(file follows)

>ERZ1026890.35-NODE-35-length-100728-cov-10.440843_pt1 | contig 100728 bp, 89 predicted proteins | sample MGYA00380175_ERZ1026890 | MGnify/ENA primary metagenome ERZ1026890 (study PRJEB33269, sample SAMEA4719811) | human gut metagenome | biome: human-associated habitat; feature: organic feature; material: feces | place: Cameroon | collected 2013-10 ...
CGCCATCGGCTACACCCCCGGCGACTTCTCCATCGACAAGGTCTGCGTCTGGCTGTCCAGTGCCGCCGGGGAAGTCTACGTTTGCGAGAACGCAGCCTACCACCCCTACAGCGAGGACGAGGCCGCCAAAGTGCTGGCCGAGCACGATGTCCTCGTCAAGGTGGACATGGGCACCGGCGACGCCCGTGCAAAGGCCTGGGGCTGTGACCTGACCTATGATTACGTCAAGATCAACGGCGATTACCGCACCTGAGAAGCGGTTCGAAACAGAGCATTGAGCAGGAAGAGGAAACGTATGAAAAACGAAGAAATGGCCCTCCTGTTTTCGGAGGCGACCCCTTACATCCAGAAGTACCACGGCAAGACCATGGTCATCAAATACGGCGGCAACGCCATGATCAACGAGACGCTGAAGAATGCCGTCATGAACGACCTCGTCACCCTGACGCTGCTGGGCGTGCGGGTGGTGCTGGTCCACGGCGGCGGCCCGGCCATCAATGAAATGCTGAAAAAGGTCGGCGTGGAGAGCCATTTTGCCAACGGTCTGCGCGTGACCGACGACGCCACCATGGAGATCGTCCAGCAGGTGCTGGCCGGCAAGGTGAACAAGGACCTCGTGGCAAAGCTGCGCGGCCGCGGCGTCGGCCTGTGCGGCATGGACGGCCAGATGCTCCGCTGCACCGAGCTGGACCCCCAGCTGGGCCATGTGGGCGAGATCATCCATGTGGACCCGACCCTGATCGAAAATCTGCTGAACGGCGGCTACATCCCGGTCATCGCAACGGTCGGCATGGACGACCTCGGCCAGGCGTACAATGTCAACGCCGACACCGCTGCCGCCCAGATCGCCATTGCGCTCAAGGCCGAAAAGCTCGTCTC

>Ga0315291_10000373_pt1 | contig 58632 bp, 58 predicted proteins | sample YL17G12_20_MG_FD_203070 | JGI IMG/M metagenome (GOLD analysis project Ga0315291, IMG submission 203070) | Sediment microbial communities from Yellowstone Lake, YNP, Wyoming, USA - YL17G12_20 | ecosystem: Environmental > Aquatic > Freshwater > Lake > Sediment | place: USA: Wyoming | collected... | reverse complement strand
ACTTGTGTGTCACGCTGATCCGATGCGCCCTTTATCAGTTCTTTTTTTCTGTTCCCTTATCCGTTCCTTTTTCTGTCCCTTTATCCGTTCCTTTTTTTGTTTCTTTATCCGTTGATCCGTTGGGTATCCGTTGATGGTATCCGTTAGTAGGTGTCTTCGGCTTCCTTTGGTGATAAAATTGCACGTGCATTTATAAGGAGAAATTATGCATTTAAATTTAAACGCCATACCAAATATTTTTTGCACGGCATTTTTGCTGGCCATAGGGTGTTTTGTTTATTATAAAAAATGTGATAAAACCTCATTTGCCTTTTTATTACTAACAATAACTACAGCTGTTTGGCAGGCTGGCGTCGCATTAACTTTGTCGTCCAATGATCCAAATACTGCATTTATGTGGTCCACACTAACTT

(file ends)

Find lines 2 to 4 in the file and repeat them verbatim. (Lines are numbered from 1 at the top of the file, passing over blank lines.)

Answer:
CGCCATCGGCTACACCCCCGGCGACTTCTCCATCGACAAGGTCTGCGTCTGGCTGTCCAGTGCCGCCGGGGAAGTCTACGTTTGCGAGAACGCAGCCTACCACCCCTACAGCGAGGACGAGGCCGCCAAAGTGCTGGCCGAGCACGATGTCCTCGTCAAGGTGGACATGGGCACCGGCGACGCCCGTGCAAAGGCCTGGGGCTGTGACCTGACCTATGATTACGTCAAGATCAACGGCGATTACCGCACCTGAGAAGCGGTTCGAAACAGAGCATTGAGCAGGAAGAGGAAACGTATGAAAAACGAAGAAATGGCCCTCCTGTTTTCGGAGGCGACCCCTTACATCCAGAAGTACCACGGCAAGACCATGGTCATCAAATACGGCGGCAACGCCATGATCAACGAGACGCTGAAGAATGCCGTCATGAACGACCTCGTCACCCTGACGCTGCTGGGCGTGCGGGTGGTGCTGGTCCACGGCGGCGGCCCGGCCATCAATGAAATGCTGAAAAAGGTCGGCGTGGAGAGCCATTTTGCCAACGGTCTGCGCGTGACCGACGACGCCACCATGGAGATCGTCCAGCAGGTGCTGGCCGGCAAGGTGAACAAGGACCTCGTGGCAAAGCTGCGCGGCCGCGGCGTCGGCCTGTGCGGCATGGACGGCCAGATGCTCCGCTGCACCGAGCTGGACCCCCAGCTGGGCCATGTGGGCGAGATCATCCATGTGGACCCGACCCTGATCGAAAATCTGCTGAACGGCGGCTACATCCCGGTCATCGCAACGGTCGGCATGGACGACCTCGGCCAGGCGTACAATGTCAACGCCGACACCGCTGCCGCCCAGATCGCCATTGCGCTCAAGGCCGAAAAGCTCGTCTC

>Ga0315291_10000373_pt1 | contig 58632 bp, 58 predicted proteins | sample YL17G12_20_MG_FD_203070 | JGI IMG/M metagenome (GOLD analysis project Ga0315291, IMG submission 203070) | Sediment microbial communities from Yellowstone Lake, YNP, Wyoming, USA - YL17G12_20 | ecosystem: Environmental > Aquatic > Freshwater > Lake > Sediment | place: USA: Wyoming | collected... | reverse complement strand
ACTTGTGTGTCACGCTGATCCGATGCGCCCTTTATCAGTTCTTTTTTTCTGTTCCCTTATCCGTTCCTTTTTCTGTCCCTTTATCCGTTCCTTTTTTTGTTTCTTTATCCGTTGATCCGTTGGGTATCCGTTGATGGTATCCGTTAGTAGGTGTCTTCGGCTTCCTTTGGTGATAAAATTGCACGTGCATTTATAAGGAGAAATTATGCATTTAAATTTAAACGCCATACCAAATATTTTTTGCACGGCATTTTTGCTGGCCATAGGGTGTTTTGTTTATTATAAAAAATGTGATAAAACCTCATTTGCCTTTTTATTACTAACAATAACTACAGCTGTTTGGCAGGCTGGCGTCGCATTAACTTTGTCGTCCAATGATCCAAATACTGCATTTATGTGGTCCACACTAACTT